Maternal, Perinatal and Pediatric Nutrition
Background: Added sugar consumption is associated with detrimental health conditions, such as dental caries, asthma, obesity, altered lipid profiles, and elevated blood pressure in older children. The American Heart Association recommends that children under 2 years avoid added sugar consumption.
Objectives: To provide national estimates of added sugar consumption among infants 6-23 months.
Methods: Using a single 24 hour recall from NHANES 2011-2014, we estimated the prevalence and mean consumption of added sugars (tsp), by age, sex, poverty index ratio (PIR), and race and Hispanic origin, among infants and toddlers aged 6-23 months (n=806). We used SUDAAN to conduct all analyses and we evaluated differences between groups using a t statistic and tests of trend across ordinal variables using orthogonal contrast matrices.
Results: More than 8 in 10 infants and toddlers aged 6-23 months (85% (Standard Error (SE) 1.5) reported any consumption of added sugar on a given day. Among infants 6-11 months, 61% (SE 3.2) consumed added sugars, and nearly all toddlers 12-18 months (98% SE .65) and 19-23 months (99%, SE 1.0) consumed added sugars. Mean added sugar consumption was 4.2 tsp (SE 0.26) for those 6-23 months. Consumption increased significantly by quadratic trend by age, from 0.9 tsp (SE 0.12) among infants 6-11 months, 5.5 tsp (SE 0.36) among toddlers 12-18 months and 7.1 tsp (SE 0.55) among toddlers 19-23 months. Among all infants and toddlers (6-23 months), non-Hispanic whites consumed fewer teaspoons of added sugar, 3.8 tsp (SE 0.33), compared to non-Hispanic blacks, 5.4 tsp (SE 0.62). We observed a similar pattern among toddlers 12-18 and 19-23 months, but not among infants 6-11 months. There were no significant differences by sex or PIR for any age group.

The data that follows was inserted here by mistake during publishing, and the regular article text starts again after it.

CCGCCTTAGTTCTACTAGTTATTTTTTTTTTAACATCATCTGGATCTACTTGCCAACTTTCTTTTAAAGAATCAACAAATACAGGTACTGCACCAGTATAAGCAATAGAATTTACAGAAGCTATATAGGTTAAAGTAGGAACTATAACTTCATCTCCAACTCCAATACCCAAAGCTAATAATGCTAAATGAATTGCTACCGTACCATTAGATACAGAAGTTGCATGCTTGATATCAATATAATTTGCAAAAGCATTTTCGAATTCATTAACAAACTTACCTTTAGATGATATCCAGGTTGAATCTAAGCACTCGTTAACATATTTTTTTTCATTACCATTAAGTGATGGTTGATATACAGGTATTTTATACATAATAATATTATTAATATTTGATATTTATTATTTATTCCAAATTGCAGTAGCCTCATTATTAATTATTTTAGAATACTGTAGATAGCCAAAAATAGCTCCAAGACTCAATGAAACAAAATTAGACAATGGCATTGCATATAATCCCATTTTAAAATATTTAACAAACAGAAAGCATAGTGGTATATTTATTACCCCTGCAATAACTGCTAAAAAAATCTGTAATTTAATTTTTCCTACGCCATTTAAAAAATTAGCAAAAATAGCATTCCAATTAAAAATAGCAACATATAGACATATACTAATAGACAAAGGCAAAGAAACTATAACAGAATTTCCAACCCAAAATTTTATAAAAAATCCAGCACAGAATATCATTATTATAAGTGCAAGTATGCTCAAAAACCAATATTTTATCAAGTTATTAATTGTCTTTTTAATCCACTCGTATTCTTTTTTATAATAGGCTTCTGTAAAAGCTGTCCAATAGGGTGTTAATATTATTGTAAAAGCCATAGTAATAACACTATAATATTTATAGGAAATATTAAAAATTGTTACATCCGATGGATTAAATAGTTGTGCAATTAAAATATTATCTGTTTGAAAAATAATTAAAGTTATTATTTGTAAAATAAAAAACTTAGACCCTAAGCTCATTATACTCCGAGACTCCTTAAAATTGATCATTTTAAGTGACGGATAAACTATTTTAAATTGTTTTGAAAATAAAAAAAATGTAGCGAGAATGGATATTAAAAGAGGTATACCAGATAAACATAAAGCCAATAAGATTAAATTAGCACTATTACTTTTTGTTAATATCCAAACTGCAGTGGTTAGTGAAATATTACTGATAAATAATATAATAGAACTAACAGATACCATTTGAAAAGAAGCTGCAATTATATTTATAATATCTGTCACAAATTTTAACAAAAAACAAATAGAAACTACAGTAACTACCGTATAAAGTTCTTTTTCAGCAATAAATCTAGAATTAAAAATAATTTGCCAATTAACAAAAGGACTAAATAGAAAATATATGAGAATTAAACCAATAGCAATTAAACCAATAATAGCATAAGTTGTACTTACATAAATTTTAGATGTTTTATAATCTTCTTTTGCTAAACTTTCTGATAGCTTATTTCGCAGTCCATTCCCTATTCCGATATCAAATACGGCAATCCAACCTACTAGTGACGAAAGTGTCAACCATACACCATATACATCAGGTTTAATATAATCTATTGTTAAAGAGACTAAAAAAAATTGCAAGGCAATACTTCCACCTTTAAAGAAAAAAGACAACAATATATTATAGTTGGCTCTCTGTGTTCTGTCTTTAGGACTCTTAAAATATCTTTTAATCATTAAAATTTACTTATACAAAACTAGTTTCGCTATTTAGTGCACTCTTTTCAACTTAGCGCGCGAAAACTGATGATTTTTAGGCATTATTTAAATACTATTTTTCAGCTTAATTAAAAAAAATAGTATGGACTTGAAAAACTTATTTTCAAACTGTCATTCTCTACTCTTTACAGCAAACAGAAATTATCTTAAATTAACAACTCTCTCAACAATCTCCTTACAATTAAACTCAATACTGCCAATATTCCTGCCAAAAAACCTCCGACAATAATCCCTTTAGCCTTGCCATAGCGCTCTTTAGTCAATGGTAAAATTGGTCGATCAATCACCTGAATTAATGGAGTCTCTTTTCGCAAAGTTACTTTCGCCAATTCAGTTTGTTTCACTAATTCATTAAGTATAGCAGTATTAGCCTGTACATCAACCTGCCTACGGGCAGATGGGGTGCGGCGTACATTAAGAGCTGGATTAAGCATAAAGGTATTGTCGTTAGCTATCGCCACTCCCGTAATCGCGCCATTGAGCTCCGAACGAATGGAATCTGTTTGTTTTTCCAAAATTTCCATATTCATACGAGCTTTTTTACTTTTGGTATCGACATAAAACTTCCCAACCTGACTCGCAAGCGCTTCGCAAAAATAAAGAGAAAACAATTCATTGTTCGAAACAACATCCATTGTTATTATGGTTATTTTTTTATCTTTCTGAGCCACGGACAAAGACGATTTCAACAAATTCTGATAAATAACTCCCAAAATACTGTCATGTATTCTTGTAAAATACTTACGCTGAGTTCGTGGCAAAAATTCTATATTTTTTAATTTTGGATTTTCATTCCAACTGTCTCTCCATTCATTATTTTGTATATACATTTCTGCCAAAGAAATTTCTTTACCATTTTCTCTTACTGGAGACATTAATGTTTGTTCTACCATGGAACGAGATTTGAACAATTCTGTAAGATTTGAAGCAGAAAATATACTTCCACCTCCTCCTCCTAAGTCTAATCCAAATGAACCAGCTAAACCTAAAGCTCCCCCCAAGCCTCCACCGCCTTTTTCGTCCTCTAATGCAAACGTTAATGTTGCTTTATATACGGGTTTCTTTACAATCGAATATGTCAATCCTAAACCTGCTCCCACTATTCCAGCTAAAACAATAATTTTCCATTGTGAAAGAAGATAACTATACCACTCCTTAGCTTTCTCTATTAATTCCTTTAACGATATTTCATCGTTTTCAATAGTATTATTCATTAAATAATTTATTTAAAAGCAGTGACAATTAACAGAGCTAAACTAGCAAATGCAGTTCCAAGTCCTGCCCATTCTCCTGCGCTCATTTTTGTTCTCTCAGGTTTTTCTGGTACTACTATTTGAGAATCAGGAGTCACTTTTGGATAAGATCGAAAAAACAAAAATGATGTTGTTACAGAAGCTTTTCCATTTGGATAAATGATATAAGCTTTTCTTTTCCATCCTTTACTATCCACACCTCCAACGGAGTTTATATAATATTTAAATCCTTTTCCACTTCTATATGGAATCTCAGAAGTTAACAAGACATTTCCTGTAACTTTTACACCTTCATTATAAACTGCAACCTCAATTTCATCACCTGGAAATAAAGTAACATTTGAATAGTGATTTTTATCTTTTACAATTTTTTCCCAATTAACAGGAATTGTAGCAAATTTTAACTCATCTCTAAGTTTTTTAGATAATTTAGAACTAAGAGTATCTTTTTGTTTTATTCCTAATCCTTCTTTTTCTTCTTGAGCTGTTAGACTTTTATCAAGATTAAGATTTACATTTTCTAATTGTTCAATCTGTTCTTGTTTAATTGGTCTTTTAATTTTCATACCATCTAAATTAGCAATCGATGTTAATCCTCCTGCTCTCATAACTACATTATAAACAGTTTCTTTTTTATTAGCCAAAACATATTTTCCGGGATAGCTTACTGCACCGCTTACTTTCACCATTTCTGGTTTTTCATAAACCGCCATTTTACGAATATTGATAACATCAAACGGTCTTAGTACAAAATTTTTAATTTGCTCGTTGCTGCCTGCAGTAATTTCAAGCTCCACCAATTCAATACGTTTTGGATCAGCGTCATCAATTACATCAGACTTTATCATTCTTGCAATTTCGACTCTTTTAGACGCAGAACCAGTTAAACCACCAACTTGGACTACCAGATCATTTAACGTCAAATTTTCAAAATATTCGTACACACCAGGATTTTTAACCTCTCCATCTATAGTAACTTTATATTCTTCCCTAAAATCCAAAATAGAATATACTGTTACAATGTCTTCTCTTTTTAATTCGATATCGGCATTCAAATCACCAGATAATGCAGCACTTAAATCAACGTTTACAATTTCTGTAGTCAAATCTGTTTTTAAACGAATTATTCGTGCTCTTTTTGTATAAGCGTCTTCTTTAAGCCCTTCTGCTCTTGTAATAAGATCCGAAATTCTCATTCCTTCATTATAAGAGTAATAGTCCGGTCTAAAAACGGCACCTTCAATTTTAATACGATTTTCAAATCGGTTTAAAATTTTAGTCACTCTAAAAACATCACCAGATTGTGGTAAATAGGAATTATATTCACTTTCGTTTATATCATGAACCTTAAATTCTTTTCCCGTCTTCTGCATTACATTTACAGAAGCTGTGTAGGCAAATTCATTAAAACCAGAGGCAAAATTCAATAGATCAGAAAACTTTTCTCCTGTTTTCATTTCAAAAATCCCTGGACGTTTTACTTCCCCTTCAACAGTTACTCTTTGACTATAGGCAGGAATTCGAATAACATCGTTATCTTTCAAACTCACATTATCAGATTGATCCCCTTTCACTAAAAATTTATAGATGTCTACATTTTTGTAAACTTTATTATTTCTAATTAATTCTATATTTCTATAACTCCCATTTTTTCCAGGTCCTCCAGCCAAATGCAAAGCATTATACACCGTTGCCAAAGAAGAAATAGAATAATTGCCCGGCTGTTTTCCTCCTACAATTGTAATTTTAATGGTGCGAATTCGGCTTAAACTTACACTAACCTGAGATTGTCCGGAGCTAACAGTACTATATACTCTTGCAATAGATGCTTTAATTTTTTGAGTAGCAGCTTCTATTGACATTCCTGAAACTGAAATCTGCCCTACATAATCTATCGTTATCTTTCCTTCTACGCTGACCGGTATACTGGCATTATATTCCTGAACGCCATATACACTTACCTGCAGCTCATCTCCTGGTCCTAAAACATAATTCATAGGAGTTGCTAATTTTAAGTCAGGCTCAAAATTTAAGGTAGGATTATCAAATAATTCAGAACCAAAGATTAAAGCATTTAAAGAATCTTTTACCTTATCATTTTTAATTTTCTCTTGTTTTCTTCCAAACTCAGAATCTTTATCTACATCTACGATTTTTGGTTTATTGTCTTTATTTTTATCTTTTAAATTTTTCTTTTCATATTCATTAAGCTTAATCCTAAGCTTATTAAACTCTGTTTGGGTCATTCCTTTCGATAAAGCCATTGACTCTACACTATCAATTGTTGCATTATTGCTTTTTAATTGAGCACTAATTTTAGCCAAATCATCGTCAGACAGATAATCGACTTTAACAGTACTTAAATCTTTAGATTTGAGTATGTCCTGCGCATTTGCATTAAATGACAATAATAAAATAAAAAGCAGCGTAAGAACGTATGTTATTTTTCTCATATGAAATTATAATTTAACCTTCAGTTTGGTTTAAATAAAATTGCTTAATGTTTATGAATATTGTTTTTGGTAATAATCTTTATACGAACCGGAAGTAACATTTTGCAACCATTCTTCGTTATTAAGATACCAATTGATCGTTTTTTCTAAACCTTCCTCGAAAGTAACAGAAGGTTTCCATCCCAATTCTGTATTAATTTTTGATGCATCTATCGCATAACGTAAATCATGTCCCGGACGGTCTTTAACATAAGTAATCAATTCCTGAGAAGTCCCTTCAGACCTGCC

Conclusions: Added sugar consumption begins early in life and exceeds current recommendations.